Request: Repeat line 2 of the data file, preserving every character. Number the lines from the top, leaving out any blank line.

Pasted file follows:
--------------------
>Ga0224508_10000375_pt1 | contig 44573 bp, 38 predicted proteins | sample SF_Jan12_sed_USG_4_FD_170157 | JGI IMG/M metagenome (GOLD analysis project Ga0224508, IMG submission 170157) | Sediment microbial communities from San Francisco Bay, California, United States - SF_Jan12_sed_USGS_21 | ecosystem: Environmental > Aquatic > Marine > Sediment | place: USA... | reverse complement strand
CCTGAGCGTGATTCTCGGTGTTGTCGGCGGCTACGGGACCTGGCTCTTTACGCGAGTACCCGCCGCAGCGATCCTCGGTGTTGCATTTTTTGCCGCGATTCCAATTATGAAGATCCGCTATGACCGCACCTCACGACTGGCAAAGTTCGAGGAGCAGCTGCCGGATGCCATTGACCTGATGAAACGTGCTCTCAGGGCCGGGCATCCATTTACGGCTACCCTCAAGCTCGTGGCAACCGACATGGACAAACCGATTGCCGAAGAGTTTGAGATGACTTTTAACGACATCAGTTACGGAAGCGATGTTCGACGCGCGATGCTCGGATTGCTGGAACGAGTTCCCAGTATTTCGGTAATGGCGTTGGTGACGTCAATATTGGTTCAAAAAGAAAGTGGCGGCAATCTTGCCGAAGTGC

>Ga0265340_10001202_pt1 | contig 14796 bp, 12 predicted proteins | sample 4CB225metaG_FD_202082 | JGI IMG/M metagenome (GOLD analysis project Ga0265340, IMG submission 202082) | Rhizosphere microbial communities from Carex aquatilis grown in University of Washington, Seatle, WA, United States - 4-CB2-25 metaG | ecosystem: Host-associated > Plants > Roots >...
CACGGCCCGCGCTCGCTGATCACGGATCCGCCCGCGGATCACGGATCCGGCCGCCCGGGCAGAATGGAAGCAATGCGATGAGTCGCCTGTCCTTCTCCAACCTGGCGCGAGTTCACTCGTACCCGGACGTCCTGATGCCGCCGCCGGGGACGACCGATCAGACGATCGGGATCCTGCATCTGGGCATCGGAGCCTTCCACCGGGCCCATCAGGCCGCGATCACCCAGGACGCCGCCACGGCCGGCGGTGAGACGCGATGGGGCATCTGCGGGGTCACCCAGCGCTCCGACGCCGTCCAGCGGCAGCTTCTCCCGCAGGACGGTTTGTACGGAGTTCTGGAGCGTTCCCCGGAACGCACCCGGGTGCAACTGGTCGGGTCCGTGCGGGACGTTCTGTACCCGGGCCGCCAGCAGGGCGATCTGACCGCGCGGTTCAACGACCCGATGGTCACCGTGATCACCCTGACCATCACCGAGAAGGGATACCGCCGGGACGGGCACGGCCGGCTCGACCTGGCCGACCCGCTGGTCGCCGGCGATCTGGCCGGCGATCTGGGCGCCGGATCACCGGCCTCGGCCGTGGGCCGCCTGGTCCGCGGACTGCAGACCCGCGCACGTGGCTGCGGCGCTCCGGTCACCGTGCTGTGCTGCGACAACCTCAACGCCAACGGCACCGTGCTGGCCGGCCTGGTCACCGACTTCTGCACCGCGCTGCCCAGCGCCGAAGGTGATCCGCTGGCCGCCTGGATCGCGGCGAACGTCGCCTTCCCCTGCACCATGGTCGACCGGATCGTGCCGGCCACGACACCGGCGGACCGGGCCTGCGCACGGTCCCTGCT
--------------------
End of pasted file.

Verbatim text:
CCTGAGCGTGATTCTCGGTGTTGTCGGCGGCTACGGGACCTGGCTCTTTACGCGAGTACCCGCCGCAGCGATCCTCGGTGTTGCATTTTTTGCCGCGATTCCAATTATGAAGATCCGCTATGACCGCACCTCACGACTGGCAAAGTTCGAGGAGCAGCTGCCGGATGCCATTGACCTGATGAAACGTGCTCTCAGGGCCGGGCATCCATTTACGGCTACCCTCAAGCTCGTGGCAACCGACATGGACAAACCGATTGCCGAAGAGTTTGAGATGACTTTTAACGACATCAGTTACGGAAGCGATGTTCGACGCGCGATGCTCGGATTGCTGGAACGAGTTCCCAGTATTTCGGTAATGGCGTTGGTGACGTCAATATTGGTTCAAAAAGAAAGTGGCGGCAATCTTGCCGAAGTGC